Available on: Casablanca/Fiction/Universal Republic
In an interview earlier this year, Crystal Castles producer Ethan Kath said of the band’s upcoming album (III): “There’s no departure. We like how we sound. We don’t wanna change.” However, he changed his tune as the year went on. “We wanted the new album to sound like a completely different and new experience,” Kath said in a statement, “We’d limit ourselves to one take on each song because we believe the first take is the rawest expression of an idea.”
The last part of that statement is instructive: Kath’s first take on the album’s unchanged sound is the most accurate expression of truth. It turns out that reports about the band’s decision to adopt a “strictly no computers” rule, update their keyboards and synths, and record directly to tape are much ado about nothing. The same can be said of the themes of oppression and dystopia that singer Alice Glass promised would dominate the album; since when haven’t those themes loomed large in the world of Crystal Castles?
The throughline of the Crystal Castles discography begins with the neon and napalm of their 2008 debut: a paranoid, claustrophobic exploration of dance punk, heavy with chiptuned glitches and pneumatic synth-pop rhythms. 2010’s Crystal Castles was simultaneously more chaotically industrial and more focused on melody: if Crystal Castles songs are icy, then their sound grew from the brittle cracking of frost to frozen slabs of arctic ice shelf.
(III) picks up where their last album left off, starting with the wall of sound ‘Plague’. Alice’s shriek of “Infants in infantry / Rewrite their history” is one of the few nods to the album’s revolution-referencing artwork: a stark reworking of an award-winning photograph of Yemeni woman Fatima al-Qaws cradling her son, Zayed, who had been injured in an anti-government protest. The similarly maximalist ‘Wrath of God’ buries their glitch/trance affectations in the mix, opening to reveal orchestral strings, twinkling piano, and — most surprisingly — a glimmer of hope.
The album is at its best when Kath discards the electro-pop, four-on-the-floor rhythms that have dominated the Crystal Castles oeuvre, beats that were already staid on their last album. Songs like ‘Kerosene’, ‘Affection’, and especially ‘Pale Flesh’ surge with hip-hop inflections, an approach embraced by spiritual descendants Purity Ring. ‘Kerosene’ also finds Glass at her most decipherable and tender (“I’ll protect you from / All the things I’ve seen / And I’ll clean your wounds / Rinse them with saline”) as Kath goes heavy on the Pretty Hate Machine synth pads.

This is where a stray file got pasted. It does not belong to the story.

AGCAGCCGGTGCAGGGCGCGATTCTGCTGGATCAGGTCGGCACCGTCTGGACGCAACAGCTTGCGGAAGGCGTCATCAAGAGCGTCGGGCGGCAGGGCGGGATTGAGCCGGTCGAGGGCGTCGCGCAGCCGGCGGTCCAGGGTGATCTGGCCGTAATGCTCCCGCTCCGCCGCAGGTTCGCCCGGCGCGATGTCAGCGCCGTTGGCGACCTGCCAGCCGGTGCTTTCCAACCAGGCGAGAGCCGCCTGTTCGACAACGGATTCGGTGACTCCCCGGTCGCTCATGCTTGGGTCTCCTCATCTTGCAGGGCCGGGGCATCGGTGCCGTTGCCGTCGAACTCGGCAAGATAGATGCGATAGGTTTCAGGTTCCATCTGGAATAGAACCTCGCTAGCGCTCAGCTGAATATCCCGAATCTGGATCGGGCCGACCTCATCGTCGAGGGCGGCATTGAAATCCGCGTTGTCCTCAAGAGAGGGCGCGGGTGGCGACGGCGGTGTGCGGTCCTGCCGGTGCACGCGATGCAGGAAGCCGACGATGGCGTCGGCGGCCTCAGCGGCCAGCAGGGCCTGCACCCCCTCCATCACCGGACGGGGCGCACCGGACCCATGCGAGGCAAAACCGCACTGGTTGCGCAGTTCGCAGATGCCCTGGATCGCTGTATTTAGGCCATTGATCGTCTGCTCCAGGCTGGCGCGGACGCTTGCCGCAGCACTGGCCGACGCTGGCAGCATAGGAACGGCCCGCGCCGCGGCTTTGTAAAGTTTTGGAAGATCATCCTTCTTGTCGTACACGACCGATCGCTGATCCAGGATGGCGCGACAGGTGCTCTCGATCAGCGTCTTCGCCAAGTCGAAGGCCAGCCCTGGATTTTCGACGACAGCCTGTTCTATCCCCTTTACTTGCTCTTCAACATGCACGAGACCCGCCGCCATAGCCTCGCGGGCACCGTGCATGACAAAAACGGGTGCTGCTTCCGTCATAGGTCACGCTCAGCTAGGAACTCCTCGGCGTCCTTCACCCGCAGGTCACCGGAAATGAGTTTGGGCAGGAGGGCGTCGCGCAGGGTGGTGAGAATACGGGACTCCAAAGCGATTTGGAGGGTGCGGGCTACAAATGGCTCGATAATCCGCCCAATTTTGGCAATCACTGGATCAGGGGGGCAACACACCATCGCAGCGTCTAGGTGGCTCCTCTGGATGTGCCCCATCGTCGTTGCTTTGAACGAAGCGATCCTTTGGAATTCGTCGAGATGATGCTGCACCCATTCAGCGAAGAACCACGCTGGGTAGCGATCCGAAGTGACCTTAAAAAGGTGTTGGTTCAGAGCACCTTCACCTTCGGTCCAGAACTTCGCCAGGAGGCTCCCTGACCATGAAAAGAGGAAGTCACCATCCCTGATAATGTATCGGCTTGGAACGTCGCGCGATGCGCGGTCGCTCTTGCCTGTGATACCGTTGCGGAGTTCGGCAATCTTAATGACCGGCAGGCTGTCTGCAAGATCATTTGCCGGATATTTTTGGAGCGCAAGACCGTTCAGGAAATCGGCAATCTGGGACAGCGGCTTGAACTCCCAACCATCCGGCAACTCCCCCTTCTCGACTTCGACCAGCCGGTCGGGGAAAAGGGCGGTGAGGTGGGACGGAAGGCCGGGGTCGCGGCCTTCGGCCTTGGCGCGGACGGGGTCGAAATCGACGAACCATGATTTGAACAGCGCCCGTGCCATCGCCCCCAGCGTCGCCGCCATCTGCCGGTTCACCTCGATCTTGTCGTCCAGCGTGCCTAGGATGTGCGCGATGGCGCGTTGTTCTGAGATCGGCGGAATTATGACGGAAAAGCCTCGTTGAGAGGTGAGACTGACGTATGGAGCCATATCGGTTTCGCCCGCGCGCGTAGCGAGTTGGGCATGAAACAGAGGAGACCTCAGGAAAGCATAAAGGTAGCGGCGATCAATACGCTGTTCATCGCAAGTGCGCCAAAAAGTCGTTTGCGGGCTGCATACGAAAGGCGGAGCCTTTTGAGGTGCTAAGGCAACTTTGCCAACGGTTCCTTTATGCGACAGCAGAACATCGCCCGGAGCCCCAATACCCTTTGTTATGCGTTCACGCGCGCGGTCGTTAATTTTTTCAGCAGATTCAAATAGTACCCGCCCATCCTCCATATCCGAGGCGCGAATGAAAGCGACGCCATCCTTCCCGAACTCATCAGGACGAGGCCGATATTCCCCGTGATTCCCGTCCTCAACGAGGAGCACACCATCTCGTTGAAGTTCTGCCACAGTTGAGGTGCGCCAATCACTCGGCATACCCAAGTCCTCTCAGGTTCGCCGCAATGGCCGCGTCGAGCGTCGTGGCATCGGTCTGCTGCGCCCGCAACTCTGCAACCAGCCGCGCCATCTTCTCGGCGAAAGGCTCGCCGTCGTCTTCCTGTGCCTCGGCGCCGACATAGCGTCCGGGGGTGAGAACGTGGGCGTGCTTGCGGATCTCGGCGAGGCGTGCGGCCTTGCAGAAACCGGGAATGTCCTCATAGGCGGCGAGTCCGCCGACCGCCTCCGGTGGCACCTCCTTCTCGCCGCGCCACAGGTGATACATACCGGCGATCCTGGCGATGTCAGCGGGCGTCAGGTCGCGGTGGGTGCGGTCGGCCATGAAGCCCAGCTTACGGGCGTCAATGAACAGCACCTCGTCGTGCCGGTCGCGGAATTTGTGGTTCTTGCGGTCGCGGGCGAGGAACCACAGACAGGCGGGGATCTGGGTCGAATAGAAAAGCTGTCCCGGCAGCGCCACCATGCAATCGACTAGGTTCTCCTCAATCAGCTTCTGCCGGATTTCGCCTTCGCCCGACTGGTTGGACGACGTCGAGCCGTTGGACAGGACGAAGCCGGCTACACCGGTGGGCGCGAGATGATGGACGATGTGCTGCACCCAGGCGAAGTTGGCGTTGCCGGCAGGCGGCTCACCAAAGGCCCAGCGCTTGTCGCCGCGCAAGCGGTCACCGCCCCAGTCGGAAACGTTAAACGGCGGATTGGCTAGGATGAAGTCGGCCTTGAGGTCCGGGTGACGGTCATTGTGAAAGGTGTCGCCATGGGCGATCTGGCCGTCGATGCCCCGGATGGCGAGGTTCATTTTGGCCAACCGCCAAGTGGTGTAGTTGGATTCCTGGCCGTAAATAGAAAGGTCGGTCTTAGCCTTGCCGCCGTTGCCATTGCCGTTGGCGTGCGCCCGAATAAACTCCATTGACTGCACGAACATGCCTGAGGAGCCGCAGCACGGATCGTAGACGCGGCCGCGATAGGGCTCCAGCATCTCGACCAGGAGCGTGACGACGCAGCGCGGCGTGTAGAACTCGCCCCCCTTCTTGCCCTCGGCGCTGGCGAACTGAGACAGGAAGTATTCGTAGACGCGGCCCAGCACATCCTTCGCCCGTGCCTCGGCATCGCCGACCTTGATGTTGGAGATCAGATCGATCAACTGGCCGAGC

The second half of the album is less concerned with experimentation. ‘Sad Eyes’ recalls the gothic trance of ‘Baptism’, and those looking for the industrial thrash of previous efforts will have to settle for the yawning static of ‘Insulin’. And while there are some interesting elements in the trio of ‘Transgender’, ‘Violent Youth’, and ‘Telepath’ (namely crisp, dancefloor-ready BPMs and tape-melting uneasiness), the songs are nearly indistinguishable from each other and barely alter the formula of some of the band’s earlier songs.
The album closes strong, however. ‘Mercenary’ surges and sways, powered by a rumbling bassline, even if its melody resembles that of ‘Sad Eyes’. By the title alone, the song I was most looking forward to was ‘Child I Will Hurt You’, and the gauzy, beatless, and meditative closer (reminiscent of the shoegazing ‘Tell Me What To Swallow’ that closed their debut album) does not disappoint.
Kath’s diametric comments encapsulate the strengths and weaknesses of (III), while also pre-empting criticism of it. No, the duo has not strayed far from their air-tight formula, a sound and aesthetic that they’ve established over a nearly decade-long career. But for a band that has relied so much on the violent and the macabre, the minor adjustments are enough to keep Crystal Castles vital. In running time and number of songs, (III) may be their shortest album, but it’s also their most cohesive personal statement yet.3.5